Herbal Clinic Declared Couple ‘HIV Positive’ and ‘Cures’

Iscea

NEW DELHI:
A district consumer court in New Delhi has fined a herbal clinic and a Mumbai-based lab Rs 25,000 each for misleading a Haryana-based couple by falsely declaring them HIV positive and then going on to “cure” them of their ailment.
According to the couple, Dharampal Singh and his wife Chandro Devi, they were falsely declared as being HIV positive at the Ayuna Herbal Healthcare in Delhi’s New Friends Colony on the basis of test results produced by Hootone Remedies, a Mumbai-based lab.
The doctor at the clinic, Dr Asiam Javed, then allegedly proceeded to “treat” the couple by administering medication that, he claimed, would cure them of the virus. The deception came to light when the couple tested negative for HIV at a government-run hospital in the national capital.
The consumer court pulled up the clinic and the lab, pointing out that there is no cure for HIV. The antibodies of the virus remain in the body forever, the court noted. It also held that the clinic and the lab had deliberately misled the couple and indulged in unfair trade practices.
“It is established that the complainants’ test results in a government laboratory were negative. The complainants have never suffered or were infected with HIV,” the court ruled.
“The opposite parties have misled them by promising a cure that has not been tested and endorsed by the scientific community. The opposite parties have further indulged in deliberated deception by first showing the results as positive and after prescribing medicines, showing results as negative,” it added.
Furthermore, the court ruled that the fine should be paid to the couple at an interest of 9 per cent from the date of the complaint nine years ago.
According to complainant Dharampal Singh, he was taken to the herbal clinic in November 2007, after complaining of a stomach ache. He says that Dr Javed allegedly told him to undergo an HIV test at the Ranbaxy Pathology Laboratory in Gurgaon.
A week later, however, reports with the letterhead of ‘Hootone Remedies’, a unit of Hakh Medical Foundation, was produced declaring Singh as being HIV positive.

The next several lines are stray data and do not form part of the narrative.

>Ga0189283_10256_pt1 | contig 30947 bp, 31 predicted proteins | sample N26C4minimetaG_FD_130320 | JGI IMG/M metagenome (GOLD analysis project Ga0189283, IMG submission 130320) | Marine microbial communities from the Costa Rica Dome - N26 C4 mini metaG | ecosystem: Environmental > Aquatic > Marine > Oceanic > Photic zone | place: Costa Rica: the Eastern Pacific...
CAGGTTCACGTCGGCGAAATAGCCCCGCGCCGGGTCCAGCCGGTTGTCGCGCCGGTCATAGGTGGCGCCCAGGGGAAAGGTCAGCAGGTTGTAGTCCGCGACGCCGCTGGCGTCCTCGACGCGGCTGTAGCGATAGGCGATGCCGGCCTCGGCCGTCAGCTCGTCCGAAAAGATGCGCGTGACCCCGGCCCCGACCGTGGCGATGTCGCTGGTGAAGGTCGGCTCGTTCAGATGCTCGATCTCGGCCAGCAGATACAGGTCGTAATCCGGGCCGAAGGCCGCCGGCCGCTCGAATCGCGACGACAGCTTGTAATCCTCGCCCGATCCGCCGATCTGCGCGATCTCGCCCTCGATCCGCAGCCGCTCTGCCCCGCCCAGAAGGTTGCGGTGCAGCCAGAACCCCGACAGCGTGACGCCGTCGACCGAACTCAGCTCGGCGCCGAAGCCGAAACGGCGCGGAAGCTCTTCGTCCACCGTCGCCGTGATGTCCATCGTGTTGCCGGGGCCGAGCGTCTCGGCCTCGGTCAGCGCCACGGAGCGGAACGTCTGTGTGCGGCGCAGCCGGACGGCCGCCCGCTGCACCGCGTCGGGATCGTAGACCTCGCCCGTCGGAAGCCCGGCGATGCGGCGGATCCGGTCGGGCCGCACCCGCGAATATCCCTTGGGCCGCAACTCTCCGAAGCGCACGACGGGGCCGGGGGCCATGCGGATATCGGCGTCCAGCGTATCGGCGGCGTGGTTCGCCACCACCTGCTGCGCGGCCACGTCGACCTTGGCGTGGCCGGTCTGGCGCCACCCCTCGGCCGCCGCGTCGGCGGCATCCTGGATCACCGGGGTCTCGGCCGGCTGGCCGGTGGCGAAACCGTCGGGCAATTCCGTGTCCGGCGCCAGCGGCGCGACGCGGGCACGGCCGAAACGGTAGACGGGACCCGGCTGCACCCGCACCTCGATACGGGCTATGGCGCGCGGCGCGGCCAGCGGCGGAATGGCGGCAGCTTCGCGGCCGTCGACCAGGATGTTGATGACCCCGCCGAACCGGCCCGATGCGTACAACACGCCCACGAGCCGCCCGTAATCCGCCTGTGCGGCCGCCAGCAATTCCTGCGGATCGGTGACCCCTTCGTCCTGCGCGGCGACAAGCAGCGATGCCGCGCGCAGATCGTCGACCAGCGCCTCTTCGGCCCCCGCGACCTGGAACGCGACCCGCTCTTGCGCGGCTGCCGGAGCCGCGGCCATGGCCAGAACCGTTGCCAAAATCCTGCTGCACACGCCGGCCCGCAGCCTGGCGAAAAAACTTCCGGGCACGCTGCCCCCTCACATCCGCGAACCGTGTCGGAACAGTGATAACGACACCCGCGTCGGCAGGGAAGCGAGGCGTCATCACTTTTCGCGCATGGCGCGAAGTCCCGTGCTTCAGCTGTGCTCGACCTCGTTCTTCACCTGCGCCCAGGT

Singh said that as he was scared and ashamed about his “disease”, he chose not to tell anyone about it and then compelled his wife to get tested as well. To their shock, Chandro Devi tested positive too.
Dr Javed, Singh says, then assured him that it was curable, and prescribed drugs to the tune of Rs 1,000 per box.
Months later, after “completing the treatment”, the doctor allegedly told the couple to get re-tested under the pretext of determining if the medicines had worked. The complainants were allegedly asked to pay an additional Rs 10,000 just to obtain the tests results. To their relief, they were told that the results had come back negative.
The couple then got themselves tested several times more at government hospitals, just to be sure they had “been treated”. It was then, Singh says, that they discovered there was no cure for HIV, let alone it being medically treated within months.
According to the couple, the clinic refused to supply bills for the cost of the treatment that, they claim, amounted to Rs 60,000. Singh approached advocate Kabir Chaudhary from the Human Rights Law Network (HRLN) and took the clinic and the doctor to the consumer court.
Now, almost nine years on, Singh is happy he got justice. But his lawyer believes that the compensation amount is far less than what they had appealed for.
“We had sought compensation of Rs 5 lakh. What we got is far less,” Chaudhary said. “We will appeal for a higher amount.”

Iscea